Demonstrators gather near the White House in Washington in a show of solidarity with the Libyan protestors on Saturday, Feb. 19, 2011. Moammar Gadhafi's forces fired on mourners leaving a funeral for protesters Saturday in the eastern city of Benghazi, killing at least 15 people and wounding scores more as the regime tried to squelch calls for an end to the ruler's 42-year grip on power. (AP Photo/Evan Vucci) (AP)

Libyan UN diplomats say Gadhafi should step down

Gadhafi's hold on power loosens, regime shows signs of crumbling as Libyan ambassador tells dictator to resign

Edith M. Lederer
February 22, 2011 12:48AM (UTC)

Libya's deputy ambassador at the United Nations, surrounded by fellow diplomats, called Monday for Moammar Gadhafi to step down as the country's ruler.

"If he doesn't," deputy ambassador Ibrahim Dabbashi warned, "the Libyan people will get rid of him."


Dabbashi spoke as deep cracks appeared in Gadhafi's regime after more than 40 years in power, with a fire raging at the main government hall in the capital, Tripoli, and protesters calling for more demonstrations despite the government's deadly crackdown.

Gadhafi's son, Seif al-Islam, went on state TV in the early hours Monday, vowing to fight and warning in a sometimes confused speech that if protests continue, a civil war will erupt in which Libya's oil wealth "will be burned."

Some diplomats abroad and the justice minister at home resigned.


But Dabbashi said the U.N. diplomats were not resigning because they served the people of Libya and not the regime.

Libya's U.N. Ambassador Mohamed Shalgham was not present at a press conference where Dabbashi appeared with diplomats from Libya's U.N. Mission, and his whereabouts were not immediately known.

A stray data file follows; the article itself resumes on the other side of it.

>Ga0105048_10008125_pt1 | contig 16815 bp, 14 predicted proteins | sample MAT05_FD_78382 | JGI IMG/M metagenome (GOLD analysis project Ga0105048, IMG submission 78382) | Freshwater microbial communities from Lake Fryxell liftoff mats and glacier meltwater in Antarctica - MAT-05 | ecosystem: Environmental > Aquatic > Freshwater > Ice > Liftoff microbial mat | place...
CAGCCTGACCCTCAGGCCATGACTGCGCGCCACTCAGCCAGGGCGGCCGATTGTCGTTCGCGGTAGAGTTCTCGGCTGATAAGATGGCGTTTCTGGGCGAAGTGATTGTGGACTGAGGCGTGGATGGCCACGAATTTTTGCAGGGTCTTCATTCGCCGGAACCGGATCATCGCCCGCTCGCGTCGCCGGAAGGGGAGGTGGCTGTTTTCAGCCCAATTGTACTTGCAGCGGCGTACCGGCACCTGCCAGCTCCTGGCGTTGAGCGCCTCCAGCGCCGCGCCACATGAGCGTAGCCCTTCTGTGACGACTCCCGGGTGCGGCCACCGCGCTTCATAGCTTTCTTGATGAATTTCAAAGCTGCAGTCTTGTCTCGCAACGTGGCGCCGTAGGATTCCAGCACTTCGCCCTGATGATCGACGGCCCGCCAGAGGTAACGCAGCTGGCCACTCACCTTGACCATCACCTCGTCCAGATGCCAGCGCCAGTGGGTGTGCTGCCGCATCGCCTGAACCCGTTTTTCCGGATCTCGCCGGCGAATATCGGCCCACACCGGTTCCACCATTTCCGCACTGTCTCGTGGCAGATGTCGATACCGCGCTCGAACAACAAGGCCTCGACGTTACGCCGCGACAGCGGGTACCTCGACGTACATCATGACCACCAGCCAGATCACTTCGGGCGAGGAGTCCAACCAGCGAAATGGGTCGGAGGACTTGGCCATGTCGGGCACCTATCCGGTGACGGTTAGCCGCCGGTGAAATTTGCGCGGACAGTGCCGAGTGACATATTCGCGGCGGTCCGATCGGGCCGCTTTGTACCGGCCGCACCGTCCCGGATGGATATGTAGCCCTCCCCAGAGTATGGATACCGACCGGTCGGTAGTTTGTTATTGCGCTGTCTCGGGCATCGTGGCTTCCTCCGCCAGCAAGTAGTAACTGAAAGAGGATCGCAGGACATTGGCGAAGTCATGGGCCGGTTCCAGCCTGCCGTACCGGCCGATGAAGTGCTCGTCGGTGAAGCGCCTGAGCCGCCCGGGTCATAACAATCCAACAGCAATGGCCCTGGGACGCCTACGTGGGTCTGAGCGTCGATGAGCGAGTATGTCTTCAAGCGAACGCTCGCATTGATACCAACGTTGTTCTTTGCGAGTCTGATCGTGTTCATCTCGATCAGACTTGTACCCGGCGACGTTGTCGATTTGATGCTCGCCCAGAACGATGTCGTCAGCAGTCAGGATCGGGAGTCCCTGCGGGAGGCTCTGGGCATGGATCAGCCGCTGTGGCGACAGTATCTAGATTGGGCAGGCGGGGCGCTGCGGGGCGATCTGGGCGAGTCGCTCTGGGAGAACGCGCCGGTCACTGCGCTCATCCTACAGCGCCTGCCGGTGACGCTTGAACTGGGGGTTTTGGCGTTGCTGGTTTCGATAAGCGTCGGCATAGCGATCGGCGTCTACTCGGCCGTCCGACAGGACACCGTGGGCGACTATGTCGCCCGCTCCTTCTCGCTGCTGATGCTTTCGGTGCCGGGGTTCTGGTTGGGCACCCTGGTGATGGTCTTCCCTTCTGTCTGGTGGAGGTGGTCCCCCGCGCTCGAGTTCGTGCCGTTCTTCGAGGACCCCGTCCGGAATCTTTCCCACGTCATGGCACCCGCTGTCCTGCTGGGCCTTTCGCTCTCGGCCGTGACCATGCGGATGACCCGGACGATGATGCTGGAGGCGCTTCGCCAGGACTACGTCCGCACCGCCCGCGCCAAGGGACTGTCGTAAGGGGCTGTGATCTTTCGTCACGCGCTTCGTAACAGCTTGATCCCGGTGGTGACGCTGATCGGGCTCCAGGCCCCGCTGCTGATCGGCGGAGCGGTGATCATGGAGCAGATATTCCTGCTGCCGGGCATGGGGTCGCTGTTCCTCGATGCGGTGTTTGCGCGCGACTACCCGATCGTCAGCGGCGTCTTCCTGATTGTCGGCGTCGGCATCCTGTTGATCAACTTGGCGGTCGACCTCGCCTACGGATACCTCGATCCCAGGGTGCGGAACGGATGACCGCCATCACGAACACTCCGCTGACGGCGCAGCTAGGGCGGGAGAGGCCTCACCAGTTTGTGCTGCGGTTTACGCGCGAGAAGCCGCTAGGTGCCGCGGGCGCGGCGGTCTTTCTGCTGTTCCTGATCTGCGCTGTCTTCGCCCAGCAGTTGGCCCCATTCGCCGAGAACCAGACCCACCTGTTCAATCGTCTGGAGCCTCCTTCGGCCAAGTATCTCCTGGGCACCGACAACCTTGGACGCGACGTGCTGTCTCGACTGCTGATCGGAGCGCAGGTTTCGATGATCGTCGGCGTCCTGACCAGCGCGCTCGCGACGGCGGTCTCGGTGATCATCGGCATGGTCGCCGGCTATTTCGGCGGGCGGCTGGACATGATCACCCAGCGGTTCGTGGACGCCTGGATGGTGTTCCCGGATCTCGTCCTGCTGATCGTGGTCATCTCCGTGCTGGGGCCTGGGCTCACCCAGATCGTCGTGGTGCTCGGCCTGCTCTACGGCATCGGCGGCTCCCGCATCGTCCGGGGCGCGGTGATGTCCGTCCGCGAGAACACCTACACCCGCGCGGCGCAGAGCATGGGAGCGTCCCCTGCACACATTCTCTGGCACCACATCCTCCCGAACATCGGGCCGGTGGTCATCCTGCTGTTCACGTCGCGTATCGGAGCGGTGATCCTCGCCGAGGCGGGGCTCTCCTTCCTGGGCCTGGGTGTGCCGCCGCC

Dabbashi urged the international community to impose a no-flight zone "on the cities of Libya so no mercenaries, no supplies of arms will arrive to the regime."


Qadafi was reportedly using mercenaries against the protestors and military warplanes were seen swooping low over Tripoli Monday evening.

Dabbashi also urged the international community to establish safe passage for medical supplies from neighboring Tunisia and Egypt to get across the borders to Benghazi, Libya's second-largest city, which was the scene of the heaviest fighting. But by Monday, protesters had claimed control of the city, overrunning its main security headquarters.


"We also call on the prosecutor of the International Criminal Court to investigate the crimes against humanity committed by Qadhafi against the Libyan people," Dabbashi told the Associated Press.

He told BBC World that "certainly the best scenario is to have him before the court, to prosecute him and to know from him everything about the crimes he committed before, whether it is the genocide of the prison of Abu Saleem or the genocide he is committing now or the disappearance of certain important personalities... and all the other crimes he has committed during the 42 years in power."

Meanwhile, U.N. Secretary-General Ban Ki-moon had a 40-minute telephone discussion Monday with Qadhafi on the deteriorating situation in the country, demanding an immediate halt to escalating violence and respect for basic human rights, including peaceful assembly and information, U.N. spokesman Martin Nesirky said.


"The secretary-general underlined the need to ensure the protection of the civilian population under any circumstances," Nesirky said. "He urged all parties to exercise restraint and called upon the authorities to engage in broad-based dialogue to address legitimate concerns of the population."

Associated Press Writer Anita Snow contributed to this report from the United Nations

Edith M. Lederer

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